The Art of Smocking

This art form that we call as ‘Smocking’ (also called as ‘English smocking’) is originally from The United Kingdom.

Smocking is a form of embroidery made on top of gathers. This makes the work elastic and controls the fullness of the fabric in a decorative way hence making it highly suitable for children’s clothing. It also has many other decorative applications in embellishing furnishing accessories, such as cushions and curtain headings. The choice of fabric, stitch design, color, and texture make each smocked creation a unique work of art.

Smocking requires lightweight fabric with a stable weave that gathers well. Cotton and silk are typical fiber choices, often in lawn or voile. Stranded embroidery floss is the most popularly used thread. The six strands can be separated in a way that only the appropriate number of strands can be used for a particular weight of the fabric. Metallic thread can be used to give a dramatic effect but, it is not easy to handle.

Smocking refers to work done before a garment is assembled. It usually involves reducing the dimensions of a piece of fabric to one-third of its original width, although changes are sometimes lesser with thick fabrics. Individual smocking stitches also vary considerably in tightness, so embroiderers usually work on a sampler for practice and reference when they begin to learn to smock.

Traditional hand smocking begins with marking smocking dots in a grid pattern on the wrong side of the fabric and gathering it with temporary running stitches. These stitches are anchored on each end in a manner that facilitates later removal.

Let’s learn how to make smocking stitches 

Stem Stitch – Bring the needle up just above the gathering line, on the left side of the first pleat. With the thread lying below the gathering line, pick up the second pleat on the same line from right to left. Pull the thread through completely without distorting the pleat.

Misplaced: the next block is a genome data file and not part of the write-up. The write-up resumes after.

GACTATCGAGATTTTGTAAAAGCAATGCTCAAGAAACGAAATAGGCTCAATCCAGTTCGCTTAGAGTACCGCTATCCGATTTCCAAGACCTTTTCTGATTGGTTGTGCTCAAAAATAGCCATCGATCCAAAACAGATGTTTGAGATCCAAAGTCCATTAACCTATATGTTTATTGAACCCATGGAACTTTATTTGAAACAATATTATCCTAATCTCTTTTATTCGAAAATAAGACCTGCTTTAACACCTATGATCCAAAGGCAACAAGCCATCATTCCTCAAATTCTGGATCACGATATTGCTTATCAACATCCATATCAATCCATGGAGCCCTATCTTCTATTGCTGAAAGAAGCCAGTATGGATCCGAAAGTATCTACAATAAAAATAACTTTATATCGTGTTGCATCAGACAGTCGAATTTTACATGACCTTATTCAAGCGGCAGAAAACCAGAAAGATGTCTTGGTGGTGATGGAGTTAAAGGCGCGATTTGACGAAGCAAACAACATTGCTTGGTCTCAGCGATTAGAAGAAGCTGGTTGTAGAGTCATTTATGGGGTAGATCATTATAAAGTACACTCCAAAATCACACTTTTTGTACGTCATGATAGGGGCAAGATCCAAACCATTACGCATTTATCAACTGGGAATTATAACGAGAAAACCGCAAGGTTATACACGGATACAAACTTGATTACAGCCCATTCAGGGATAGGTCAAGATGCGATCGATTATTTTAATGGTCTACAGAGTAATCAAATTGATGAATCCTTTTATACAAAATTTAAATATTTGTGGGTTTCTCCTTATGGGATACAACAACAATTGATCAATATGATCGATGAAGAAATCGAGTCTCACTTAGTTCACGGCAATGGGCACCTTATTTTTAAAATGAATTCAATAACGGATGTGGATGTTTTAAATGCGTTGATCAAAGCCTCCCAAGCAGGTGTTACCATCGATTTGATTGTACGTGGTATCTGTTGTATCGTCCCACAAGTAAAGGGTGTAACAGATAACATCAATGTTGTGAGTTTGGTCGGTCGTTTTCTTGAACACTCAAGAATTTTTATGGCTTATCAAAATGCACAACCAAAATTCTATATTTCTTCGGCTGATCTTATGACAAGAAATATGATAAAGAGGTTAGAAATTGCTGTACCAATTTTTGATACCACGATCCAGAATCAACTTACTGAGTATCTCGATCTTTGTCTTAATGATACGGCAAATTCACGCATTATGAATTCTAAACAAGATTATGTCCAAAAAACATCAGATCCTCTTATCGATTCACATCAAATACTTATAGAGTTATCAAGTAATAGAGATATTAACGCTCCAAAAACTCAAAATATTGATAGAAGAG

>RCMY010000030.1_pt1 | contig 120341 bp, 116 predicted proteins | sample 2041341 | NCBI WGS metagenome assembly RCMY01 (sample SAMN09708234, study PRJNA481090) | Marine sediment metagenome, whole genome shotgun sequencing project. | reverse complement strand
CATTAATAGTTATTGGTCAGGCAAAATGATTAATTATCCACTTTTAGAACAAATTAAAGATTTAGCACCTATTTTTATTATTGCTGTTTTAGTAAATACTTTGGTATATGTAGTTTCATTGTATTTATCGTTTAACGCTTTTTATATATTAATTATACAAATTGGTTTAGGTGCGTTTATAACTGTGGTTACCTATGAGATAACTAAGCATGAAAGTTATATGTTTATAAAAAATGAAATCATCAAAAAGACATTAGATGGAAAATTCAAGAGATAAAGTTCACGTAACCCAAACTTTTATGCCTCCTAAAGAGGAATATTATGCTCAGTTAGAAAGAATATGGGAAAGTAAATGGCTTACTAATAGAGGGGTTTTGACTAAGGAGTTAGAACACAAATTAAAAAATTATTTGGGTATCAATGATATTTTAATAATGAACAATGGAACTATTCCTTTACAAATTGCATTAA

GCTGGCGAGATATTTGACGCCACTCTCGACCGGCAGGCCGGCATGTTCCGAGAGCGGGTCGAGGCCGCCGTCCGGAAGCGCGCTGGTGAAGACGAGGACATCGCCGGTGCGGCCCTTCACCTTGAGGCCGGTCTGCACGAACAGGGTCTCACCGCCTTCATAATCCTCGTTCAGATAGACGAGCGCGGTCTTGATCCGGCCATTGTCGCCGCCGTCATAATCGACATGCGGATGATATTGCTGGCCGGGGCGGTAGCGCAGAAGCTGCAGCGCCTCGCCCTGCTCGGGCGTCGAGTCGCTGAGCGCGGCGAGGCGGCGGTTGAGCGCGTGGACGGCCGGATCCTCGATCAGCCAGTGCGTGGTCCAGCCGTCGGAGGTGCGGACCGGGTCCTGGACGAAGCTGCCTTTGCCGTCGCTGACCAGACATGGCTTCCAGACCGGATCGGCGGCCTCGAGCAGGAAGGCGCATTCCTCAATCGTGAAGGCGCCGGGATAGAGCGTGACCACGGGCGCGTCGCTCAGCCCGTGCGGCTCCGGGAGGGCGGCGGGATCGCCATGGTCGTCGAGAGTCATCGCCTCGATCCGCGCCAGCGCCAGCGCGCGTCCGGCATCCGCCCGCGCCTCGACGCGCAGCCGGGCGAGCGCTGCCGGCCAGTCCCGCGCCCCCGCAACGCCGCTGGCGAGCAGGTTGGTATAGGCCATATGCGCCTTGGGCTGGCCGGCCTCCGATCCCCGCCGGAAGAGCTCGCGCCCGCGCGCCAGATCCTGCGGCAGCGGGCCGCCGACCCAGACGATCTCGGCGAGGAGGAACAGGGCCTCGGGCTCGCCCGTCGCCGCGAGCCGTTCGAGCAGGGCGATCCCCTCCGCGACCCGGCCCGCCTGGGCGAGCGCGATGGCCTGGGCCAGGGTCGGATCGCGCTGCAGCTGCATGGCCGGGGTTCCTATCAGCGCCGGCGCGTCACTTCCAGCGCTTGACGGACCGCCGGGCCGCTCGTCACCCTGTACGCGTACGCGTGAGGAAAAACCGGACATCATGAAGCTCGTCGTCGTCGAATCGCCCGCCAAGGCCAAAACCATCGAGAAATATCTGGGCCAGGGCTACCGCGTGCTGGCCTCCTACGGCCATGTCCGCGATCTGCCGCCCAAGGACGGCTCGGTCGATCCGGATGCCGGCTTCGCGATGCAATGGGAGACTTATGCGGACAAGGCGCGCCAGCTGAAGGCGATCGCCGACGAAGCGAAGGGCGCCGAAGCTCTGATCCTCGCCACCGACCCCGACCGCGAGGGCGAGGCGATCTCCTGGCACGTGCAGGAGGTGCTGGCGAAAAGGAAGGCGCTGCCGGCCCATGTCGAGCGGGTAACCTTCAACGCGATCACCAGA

stem and rope

Rope Stitch – Bring the needle up on the left side of a pleat, then pick up next pleat to the right allowing the needle to slant. The thread here is kept above the needle. However, it can be kept below with needle slanting upwards.

Cable Stitch – Bring the needle up on the left side of a pleat with the thread lying below the gathering line, then pick up the next pleat from right to left to make a horizontal stitch. Pull the thread without distorting the pleat to complete a down cable stitch. For the next stitch, make sure the thread lies above the gathering line. Make a stitch in the next pleat to complete an up cable stitch. Continue alternating the thread position for successive stitches to create the cable pattern.

cable and double cable

Double Cable Stitch – Two rows of cable stitch where the second row starts with an up cable stitch to make a mirror image pattern.

Chevron Stitch – Bring the needle up just above the lower line on the left side of the first pleat, with the thread lying below the gathering line. Pick up the second pleat on the same line from right to left to make a horizontal bar stitch. Pull the thread completely without distorting the pleat.